Raised in New England, Kaitlin Solimine has considered China a second home for almost two decades. While at Harvard, she was a Harvard-Yenching scholar and wrote and edited Let’s Go: China. She was a U.S. Department of State Fulbright Fellow in China and the Donald E. Axinn Scholar in Fiction at the Bread Loaf Writers’ Conference. An excerpt from her first novel, Empire of Glass, won the 2012 Dzanc Books/Disquiet International Literary Program award. Her writing has been published in Cha: An Asian Literary Journal, Two Thirds North, The Hairpin, The World of Chinese Magazine, and The Places We’ve Been.
Why I write
Because I can’t imagine doing anything but.
What sort of writing habits do you keep?
As writing is the one thing keeping me closer to sane, I try to write every day in one form or another (be it working on my novel, non-fiction writing, journalism, blogging, or otherwise). When I’m on a steady fiction kick and my schedule permits, I try to write for at least two to three hours, usually first thing in the morning. If I’m in a generative phase (i.e. an early draft) I aim for 1,000 words a day, but in revision, I try to tackle a chapter a week.
Describe the physical domain of your writing space…
Currently I’m writing from the Southern Pacific slope of Costa Rica, so I’m lucky to sit at a table overlooking one of the most lush jungle and ocean vistas in the world. Occasionally, I venture into the nearest town of Dominical to work at Café Delicias or Moca Café.
Worst source of distraction and best source of inspiration?
Unequivocally my worst source of distraction is Facebook. Although occasionally research itself can become an unnecessary distraction, the rabbit’s hole of Google searches. That said, I’m fortunate to have poor Internet access these days so writing is fairly distraction free (aside from nearby howler monkeys). My best source of inspiration is found in the works of my favorite writers: Han Shan, Chuang Tzu, Fernando Pessoa, Haruki Murukami, Joan Dideon, Gao Xingjian, Rachel Carlson, Milan Kundera, Galileo Galilei, Albert Einstein, Wang Shuo, Joseph Conrad, Annie Dillard, Pico Iyer, Gary Snyder, Tomas Tranströmer. There is also nothing better than getting as far away from humanity or as close to it as possible — nature and its opposite, the city.
How often do you get writers’ block and how do you overcome it?
It’s seldom I stare at an empty page — my cure for writers’ block is always to just get one word down and the next and then the next. Even if it’s mindless dribble, this exercise always helps. And when all else fails, I read and read and read until the rhythm of a sentence, and then a paragraph, and then a page spur me to write my own words.
Do you ever doubt your own ability as a writer?
Every. Single. Day. Ira Glass has a well-traveled quote about how at the beginning of every creative person’s career there’s an inevitable gap between what one wants to create and what one actually creates. This is because, as he says, “your creative taste… is killer.” And I always remember that when I read my writing and hate it. But I don’t know if I wholly agree with Glass’s prognosis: I strongly believe words are a very imperfect mechanism at truth, and I know that nothing I write can ever perfectly describe what I’m trying to say. Tagore wrote: “The water in a vessel is sparkling; the water in the sea is dark. The small truth has words that are clear; the great truth has great silence.” In other words, I should shut up now.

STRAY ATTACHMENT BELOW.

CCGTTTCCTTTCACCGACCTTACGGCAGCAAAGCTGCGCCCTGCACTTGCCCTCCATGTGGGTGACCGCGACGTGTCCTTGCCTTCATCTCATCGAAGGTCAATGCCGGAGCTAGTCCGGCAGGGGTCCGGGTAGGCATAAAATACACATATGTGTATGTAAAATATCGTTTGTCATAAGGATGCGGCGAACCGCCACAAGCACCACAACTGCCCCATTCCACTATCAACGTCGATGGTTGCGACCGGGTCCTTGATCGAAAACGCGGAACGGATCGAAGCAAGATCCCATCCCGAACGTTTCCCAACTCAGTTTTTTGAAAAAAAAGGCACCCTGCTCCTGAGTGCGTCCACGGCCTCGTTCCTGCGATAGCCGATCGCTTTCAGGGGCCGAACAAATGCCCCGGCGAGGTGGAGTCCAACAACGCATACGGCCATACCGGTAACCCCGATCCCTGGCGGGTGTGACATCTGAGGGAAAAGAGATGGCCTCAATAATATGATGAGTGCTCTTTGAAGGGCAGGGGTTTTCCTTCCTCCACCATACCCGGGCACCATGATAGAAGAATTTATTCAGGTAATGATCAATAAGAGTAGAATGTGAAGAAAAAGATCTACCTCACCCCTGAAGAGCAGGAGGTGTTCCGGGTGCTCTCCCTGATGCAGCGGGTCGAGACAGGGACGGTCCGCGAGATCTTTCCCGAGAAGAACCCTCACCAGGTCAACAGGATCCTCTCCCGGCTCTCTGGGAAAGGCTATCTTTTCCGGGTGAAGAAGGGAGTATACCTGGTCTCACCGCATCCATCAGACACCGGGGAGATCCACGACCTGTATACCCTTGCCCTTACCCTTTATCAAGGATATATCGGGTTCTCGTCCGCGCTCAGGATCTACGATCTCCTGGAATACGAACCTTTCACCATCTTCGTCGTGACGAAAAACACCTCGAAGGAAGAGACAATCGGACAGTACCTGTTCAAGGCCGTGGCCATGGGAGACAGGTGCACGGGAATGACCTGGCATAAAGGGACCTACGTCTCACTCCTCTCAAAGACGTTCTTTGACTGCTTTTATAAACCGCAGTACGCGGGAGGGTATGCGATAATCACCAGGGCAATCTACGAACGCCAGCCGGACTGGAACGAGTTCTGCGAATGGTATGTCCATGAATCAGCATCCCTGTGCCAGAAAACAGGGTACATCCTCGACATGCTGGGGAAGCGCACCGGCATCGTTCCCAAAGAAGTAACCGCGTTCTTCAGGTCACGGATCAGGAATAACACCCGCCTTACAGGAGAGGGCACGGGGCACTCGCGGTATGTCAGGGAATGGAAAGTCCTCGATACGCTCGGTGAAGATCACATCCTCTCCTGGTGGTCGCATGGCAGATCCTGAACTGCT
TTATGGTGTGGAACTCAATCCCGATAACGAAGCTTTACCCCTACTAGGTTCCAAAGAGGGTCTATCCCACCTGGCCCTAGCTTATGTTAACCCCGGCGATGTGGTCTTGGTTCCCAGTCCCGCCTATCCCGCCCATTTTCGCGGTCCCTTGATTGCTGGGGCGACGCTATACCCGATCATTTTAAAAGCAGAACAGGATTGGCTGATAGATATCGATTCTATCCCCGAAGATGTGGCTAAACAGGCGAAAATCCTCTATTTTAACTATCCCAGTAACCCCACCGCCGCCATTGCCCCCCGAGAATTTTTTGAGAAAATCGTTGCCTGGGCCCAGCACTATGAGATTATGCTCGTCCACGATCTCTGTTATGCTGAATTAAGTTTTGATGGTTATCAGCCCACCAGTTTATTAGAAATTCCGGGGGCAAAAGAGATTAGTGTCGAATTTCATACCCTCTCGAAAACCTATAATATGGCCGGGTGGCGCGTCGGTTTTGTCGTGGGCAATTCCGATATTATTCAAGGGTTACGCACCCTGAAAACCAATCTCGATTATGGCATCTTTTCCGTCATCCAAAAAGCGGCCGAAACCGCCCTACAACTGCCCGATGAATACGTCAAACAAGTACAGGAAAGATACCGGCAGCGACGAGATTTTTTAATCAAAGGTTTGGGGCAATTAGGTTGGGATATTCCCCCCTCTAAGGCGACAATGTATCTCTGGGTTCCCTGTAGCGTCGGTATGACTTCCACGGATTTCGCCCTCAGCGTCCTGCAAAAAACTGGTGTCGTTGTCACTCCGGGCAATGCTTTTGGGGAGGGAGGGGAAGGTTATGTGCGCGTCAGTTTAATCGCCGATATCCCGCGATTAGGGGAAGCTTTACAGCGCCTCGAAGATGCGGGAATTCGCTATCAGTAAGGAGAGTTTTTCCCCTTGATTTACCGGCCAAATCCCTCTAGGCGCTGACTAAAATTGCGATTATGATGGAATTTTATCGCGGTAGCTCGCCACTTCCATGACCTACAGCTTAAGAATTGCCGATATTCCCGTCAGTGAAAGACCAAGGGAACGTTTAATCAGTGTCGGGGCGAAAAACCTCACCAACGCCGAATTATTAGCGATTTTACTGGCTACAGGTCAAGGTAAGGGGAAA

When did you first know you wanted to be a writer?
I don’t ever recall making a distinct decision to become a writer, but I was always weaving my way through different written forms—ethnography, travel writing (for the travel guide Let’s Go China), and business writing in various ventures — until I found a story I needed to tell. That story became a novel and that novel became the last five years of my life.
How did you get started writing?
I was fortunate enough to be awarded a Fulbright creative grant to China in 2006-2007 to research the premise for my first novel. Were it not for a committee of academics and writers who judged my creative writing sample worthy of the grant, I’m not sure I would’ve believed in my capabilities, or the necessity to tell this particular story.
You look back at the first thing you had published and think…
Okay, now there’s that.
Does writing change anything?
Writing is a way to feel less alone in a world that can feel so inexplicable and overwhelming. Gao Xing Jian says, “the feeling of loneliness is unique to humans.” But this is only because by examining the exterior world we are inherently examining our own self and seeing it as separate. So I see writing as bridging that gap. Maybe we forget about our ‘self’ for a little bit and inhabit another’s self. But I might take Gao Xingjian to bat regarding the idea that only humans experience loneliness. I’ve seen those grumpy cat MEMEs (damn you, Facebook) and he certainly looks like he understands loneliness.
Contemporary writer you always read?
Favorite Chinese writer?
The poet Han Shan.
Favorite China book?
Soul Mountain. And the complete works of Chuang Tzu.
Tough decision: Kundera’s Immortality, Conrad’s Heart of Darkness, Mann’s Magic Mountain, Pessoa’s The Book of Disquiet. I should read less male writers. I’m embarrassed by this list.
The book you should have read but haven’t?
The Good Earth. I keep trying and failing.
What are you working on and when is it out?
I’m knee-deep in my third major revisionary rewrite of my first novel, Empire of Glass. I’m hoping I’ll be finished in coming months and can turn to my next long fiction project, a novel that combines the philosophies of Taoism with modern day American prep school culture.
Posted: Thursday, August 15, 2013